7. david says:

    We do get paid more out here than most other places, so it makes up for some of the difference. A crappy apartment in a not so nice neighborhood will still run over $1000

  8. DebtDieter says:

    Exactly Modern Worker, don’t get me wrong I’d like to have a place of my own one day, but when I can afford it!

  9. [...] My Two Dollars – This Is The Reason We Rent An Apartment And Don’t Own A House. [...]

  10. Great post! When you rent you aren’t necessarily throwing away money but most people treat it like that. When you pay your mortgage you are saving SOMETHING, even if in the first few years of the loan it is a small amount. The longer you own the house a higher % of your payments go into the “investment” of your house as opposed to down the drain (towards interest.) Most Americans would be close to the poverty line without their home equity.

    Renters however need not worry as long as they invest a large % of what they save by renting. Let’s pretend your rent is $2000 a month and if you were to buy in your area your mortgage would be $3000 a month. As a renter you are actually “saving” $1000 a month by renting. That’s some serious money. When you pay a $3000 mortgage payment, maybe only $200 of that actually goes to equity in the first few years. So in this example the renter is WAY ahead of the buyer. But…what do most renter’s do? They take that $1000 in savings and blow it on plasma TVs, dinners out or an SUV. Since renter’s aren’t “forced” to save; they often don’t. So I do applaud a committed renter if and only if they are a committed saver.

    Two more things to say on this (and sorry for the long post) 5 seems to be the magic number in real estate. So I wouldn’t worry about buying anything unless I was pretty certain I would live there for at least 5 years. FYI.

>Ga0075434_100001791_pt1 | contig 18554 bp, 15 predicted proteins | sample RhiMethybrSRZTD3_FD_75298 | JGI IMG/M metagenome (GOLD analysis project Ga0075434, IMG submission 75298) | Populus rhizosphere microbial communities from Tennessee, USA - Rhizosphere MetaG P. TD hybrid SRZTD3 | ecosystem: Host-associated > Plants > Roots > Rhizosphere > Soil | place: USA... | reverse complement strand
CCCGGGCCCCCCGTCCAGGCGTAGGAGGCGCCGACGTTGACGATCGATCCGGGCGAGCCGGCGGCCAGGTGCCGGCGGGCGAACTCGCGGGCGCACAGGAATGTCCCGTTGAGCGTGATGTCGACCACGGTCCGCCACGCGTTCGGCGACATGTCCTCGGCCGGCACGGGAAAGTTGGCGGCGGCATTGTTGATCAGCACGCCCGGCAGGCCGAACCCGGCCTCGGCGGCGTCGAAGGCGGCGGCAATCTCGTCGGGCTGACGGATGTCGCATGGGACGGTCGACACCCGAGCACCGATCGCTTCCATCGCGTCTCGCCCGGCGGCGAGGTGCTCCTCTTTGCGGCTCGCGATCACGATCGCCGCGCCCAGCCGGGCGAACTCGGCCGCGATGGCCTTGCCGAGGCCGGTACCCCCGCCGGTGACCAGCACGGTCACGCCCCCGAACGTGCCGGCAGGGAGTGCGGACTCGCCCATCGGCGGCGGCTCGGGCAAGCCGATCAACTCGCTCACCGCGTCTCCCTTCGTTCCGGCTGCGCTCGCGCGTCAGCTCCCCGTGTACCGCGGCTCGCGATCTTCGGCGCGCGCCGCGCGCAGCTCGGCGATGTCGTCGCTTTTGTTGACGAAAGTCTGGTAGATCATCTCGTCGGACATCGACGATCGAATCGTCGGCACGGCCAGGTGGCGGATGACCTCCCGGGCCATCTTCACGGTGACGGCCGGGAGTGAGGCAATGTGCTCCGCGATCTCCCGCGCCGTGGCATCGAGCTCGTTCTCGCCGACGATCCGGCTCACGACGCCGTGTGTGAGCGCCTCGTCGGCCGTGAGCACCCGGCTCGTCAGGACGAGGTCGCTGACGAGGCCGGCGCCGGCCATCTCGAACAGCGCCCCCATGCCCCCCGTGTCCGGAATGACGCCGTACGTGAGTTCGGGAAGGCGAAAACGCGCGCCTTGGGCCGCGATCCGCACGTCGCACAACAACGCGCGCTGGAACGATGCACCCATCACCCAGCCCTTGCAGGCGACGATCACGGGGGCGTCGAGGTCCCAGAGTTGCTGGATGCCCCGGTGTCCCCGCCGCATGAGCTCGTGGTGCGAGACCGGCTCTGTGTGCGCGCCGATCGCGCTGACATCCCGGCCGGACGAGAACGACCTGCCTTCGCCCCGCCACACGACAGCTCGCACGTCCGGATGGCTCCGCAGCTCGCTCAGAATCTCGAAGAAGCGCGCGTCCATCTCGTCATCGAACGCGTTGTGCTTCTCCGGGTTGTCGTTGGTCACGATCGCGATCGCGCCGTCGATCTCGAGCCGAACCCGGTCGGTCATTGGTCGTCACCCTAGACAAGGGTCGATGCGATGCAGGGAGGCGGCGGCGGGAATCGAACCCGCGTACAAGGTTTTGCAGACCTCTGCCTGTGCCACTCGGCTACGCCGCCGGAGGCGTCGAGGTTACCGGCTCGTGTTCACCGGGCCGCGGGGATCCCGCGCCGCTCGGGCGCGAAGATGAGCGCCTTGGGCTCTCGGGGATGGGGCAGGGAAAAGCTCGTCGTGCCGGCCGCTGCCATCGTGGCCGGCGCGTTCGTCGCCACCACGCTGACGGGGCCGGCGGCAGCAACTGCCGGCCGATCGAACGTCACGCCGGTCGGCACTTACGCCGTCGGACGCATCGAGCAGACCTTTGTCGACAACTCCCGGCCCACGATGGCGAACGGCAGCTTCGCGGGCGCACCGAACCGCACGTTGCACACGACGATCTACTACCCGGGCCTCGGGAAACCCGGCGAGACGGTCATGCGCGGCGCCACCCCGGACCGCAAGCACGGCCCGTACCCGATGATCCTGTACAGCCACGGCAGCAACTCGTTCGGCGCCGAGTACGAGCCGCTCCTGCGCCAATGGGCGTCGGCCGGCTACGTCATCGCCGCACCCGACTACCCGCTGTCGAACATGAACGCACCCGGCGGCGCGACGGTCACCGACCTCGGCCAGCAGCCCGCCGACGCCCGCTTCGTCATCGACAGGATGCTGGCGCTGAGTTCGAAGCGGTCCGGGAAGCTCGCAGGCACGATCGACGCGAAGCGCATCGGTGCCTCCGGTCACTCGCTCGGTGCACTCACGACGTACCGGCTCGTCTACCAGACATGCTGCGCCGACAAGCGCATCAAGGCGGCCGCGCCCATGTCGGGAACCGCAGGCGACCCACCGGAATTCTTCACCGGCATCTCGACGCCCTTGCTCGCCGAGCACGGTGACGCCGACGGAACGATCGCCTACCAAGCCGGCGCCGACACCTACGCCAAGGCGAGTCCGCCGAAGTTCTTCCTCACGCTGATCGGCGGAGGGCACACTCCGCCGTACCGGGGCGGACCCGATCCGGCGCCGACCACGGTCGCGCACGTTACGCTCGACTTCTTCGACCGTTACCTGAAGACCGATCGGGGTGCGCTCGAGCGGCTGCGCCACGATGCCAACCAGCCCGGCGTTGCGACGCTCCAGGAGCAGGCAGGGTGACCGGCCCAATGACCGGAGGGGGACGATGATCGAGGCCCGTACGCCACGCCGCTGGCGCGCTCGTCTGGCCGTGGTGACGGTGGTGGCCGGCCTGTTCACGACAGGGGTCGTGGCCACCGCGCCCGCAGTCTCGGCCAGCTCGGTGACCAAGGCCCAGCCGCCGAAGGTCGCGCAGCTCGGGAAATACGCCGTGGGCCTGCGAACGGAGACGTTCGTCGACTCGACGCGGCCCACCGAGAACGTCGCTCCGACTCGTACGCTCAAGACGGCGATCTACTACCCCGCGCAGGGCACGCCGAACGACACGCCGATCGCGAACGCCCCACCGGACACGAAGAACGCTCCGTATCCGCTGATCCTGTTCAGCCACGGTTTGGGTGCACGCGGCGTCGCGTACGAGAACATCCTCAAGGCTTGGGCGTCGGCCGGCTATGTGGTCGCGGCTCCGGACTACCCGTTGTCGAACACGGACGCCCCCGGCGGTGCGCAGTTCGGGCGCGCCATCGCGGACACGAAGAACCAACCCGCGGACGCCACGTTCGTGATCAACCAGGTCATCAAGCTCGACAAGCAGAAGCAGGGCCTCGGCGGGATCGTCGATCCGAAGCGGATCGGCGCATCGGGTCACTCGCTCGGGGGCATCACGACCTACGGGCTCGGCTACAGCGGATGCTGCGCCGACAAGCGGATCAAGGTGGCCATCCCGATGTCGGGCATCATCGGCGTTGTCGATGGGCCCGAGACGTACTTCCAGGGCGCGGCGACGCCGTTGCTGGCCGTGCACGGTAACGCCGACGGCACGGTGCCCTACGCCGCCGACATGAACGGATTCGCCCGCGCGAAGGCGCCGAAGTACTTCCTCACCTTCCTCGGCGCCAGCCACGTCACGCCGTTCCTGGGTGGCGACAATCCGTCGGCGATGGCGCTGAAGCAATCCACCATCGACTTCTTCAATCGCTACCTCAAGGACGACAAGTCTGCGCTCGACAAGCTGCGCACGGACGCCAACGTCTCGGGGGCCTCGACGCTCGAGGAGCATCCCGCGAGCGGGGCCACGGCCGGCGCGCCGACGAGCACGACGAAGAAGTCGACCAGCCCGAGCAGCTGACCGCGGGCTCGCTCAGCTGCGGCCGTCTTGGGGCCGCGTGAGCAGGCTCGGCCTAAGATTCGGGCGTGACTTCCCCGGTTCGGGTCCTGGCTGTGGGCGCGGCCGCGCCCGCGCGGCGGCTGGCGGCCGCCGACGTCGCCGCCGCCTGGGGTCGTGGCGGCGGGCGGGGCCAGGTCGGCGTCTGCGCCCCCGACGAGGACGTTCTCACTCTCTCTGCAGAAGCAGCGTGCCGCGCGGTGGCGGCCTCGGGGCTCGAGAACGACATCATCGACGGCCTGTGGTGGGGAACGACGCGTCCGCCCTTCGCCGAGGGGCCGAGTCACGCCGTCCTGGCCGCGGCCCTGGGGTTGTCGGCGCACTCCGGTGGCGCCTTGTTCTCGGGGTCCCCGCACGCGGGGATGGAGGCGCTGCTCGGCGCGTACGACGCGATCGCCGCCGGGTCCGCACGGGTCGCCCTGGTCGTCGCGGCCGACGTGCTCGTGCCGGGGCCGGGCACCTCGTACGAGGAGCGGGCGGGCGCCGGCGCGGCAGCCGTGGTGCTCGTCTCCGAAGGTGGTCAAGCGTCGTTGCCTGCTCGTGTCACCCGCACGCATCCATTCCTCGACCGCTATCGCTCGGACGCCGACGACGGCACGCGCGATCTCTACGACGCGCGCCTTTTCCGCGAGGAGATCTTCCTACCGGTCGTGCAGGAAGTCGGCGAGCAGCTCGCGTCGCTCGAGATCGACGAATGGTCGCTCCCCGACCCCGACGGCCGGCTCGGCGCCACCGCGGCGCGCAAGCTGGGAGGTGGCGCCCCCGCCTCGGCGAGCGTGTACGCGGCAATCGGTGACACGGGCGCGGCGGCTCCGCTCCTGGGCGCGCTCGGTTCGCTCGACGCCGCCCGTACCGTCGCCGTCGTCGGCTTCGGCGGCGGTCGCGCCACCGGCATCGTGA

Another mistake renters make is not getting renter’s insurance. Where I live, my homeowners insurance policy is about $55 a month. But when I used to rent (in a higher crime neighborhood) my renter’s policy was only $15 a month. (Another way renting can save you money.)

    BUT DO GET A POLICY. Every Xmas I recall the story of my friend who had his wrapped Xmas gifts stolen right out of his car. (how does that theif sleep at night?) Anyway since he didn’t have renters insurance he ate the entire cost of all those gifts. Contrary to popular belief, renters insurance covers your stuff even if it is outside your home. And even if it is inside your apartment, it is NOT covered by your landlord. A pretty cool website to learn about renter’s insurance is http://www.youcovered.com because you can get a quote without putting in any of your own personal information. Always nice.

    I hope this helps. This is an important issue, the buying vs renting thing and I think much of the current housing crisis was caused by too many renter’s thinking they were “losing” money. They can actually come out ahead if they are disciplined about it. Happy Holidays!

  11. [...] from My Two Dollars says that sometimes, the frugal option is to rent an apartment, rather than buy a home. If a two bedroom home in my neighborhood costs $1 million, I would have to [...]

  12. [...] Two Dollars explains why he rents. We own our house, but if we were able sell it for what we owe, we would become renters in a [...]